In the search and apprehension process, home invasions have become so commonplace that the presidents of Neighborhood Associations from four of Maré’s favelas—with the support of public defenders and activists from Redes da Maré, Observatório de Favelas and Fight for Peace—took legal action after an operation was conducted in the middle of the night on June 29/30.
In response, that same day, Judge Angelica dos Santos Costa issued a court order stating that police are not permitted to conduct household searches at night in accordance with Article 5, Section XI of Brazil’s Constitution, which states: “The home is the individual’s inviolable asylum that nobody may penetrate without the consent of the resident, except in case of a crime caught in the act or disaster, or to provide emergency assistance, or during the day, by judicial determination.”
The decision was complemented by the judge’s denunciation of the current state of Rio de Janeiro’s security apparatus:
It’s impermissible that in the 21st century, a way has not been found to confront criminality without exposing good citizens. Many say that during the Olympics, Rio de Janeiro will be safe, however, society needs public security before, during, and after the said event. There is no doubt that it is necessary to carry out police operations with the aim of complying with arrest and/or search and apprehension warrants… On the other hand, public security authorities should adopt proper measure to preserve lives and the right for people to come and go, seeking—through intelligence and planning services—to minimize risk for a population who have suffered and are frightened by the cases of violence. The local population cannot remain hostage during rushed and poorly planned operations—let alone justified by the police with the fragile argument of capturing criminals. This is not the police that society needs and desires. It is absurd that Rio de Janeiro, given the violence in recent years, is living in a time of unrest and total public insecurity without the slightest decrease in crime rates.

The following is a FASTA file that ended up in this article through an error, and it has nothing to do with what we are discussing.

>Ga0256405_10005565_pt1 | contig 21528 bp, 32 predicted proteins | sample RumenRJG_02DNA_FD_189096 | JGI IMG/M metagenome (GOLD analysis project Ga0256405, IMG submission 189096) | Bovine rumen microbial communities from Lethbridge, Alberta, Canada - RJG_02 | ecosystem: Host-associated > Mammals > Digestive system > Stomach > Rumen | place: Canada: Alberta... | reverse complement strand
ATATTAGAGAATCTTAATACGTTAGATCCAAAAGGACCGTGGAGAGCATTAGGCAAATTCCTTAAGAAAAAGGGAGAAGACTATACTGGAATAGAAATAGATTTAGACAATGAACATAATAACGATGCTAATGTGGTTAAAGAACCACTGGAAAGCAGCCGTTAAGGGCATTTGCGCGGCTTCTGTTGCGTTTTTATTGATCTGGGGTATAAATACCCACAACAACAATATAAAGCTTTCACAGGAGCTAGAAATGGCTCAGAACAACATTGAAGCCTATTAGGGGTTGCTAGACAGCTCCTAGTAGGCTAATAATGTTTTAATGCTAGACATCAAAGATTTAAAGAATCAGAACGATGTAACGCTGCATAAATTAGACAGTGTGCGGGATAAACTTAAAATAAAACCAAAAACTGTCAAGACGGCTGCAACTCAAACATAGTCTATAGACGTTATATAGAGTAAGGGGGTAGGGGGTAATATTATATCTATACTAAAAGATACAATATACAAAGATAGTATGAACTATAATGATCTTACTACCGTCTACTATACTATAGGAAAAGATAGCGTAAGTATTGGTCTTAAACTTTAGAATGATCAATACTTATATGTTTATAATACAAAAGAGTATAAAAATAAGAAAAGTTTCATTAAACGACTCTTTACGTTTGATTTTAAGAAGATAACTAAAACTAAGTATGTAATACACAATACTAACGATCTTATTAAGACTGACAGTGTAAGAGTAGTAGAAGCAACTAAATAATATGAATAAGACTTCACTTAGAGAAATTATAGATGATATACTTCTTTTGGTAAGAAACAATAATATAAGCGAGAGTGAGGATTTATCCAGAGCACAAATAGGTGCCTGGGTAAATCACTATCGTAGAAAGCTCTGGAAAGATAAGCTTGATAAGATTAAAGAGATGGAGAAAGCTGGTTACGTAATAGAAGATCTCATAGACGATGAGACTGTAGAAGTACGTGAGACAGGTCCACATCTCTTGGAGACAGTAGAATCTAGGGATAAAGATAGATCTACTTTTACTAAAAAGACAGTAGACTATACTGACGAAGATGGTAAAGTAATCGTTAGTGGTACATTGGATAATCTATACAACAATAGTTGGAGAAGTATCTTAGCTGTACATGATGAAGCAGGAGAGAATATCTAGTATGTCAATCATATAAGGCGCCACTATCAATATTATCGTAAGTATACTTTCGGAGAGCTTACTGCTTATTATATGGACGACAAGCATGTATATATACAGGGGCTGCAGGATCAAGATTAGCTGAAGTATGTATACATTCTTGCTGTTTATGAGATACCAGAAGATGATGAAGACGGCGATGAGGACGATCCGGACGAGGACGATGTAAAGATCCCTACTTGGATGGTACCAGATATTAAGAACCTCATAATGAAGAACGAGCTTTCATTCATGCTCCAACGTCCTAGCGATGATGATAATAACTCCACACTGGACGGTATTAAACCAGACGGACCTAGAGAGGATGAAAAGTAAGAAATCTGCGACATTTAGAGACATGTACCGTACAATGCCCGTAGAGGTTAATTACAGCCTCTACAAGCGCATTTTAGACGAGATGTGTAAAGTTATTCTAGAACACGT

The decision has been celebrated as a significant victory for residents of Maré, setting legal precedent that could lead to greater transparency with regard to short and long term public security plans for Maré. However, given the continued unrest and unfulfilled plans of installing a Pacifying Police Unit (UPP) prior to the Olympics—Beltrame cited budget constraints at a public hearing in March 2016—residents and observers speculate that the Armed Forces may occupy Maré in anticipation of the Games.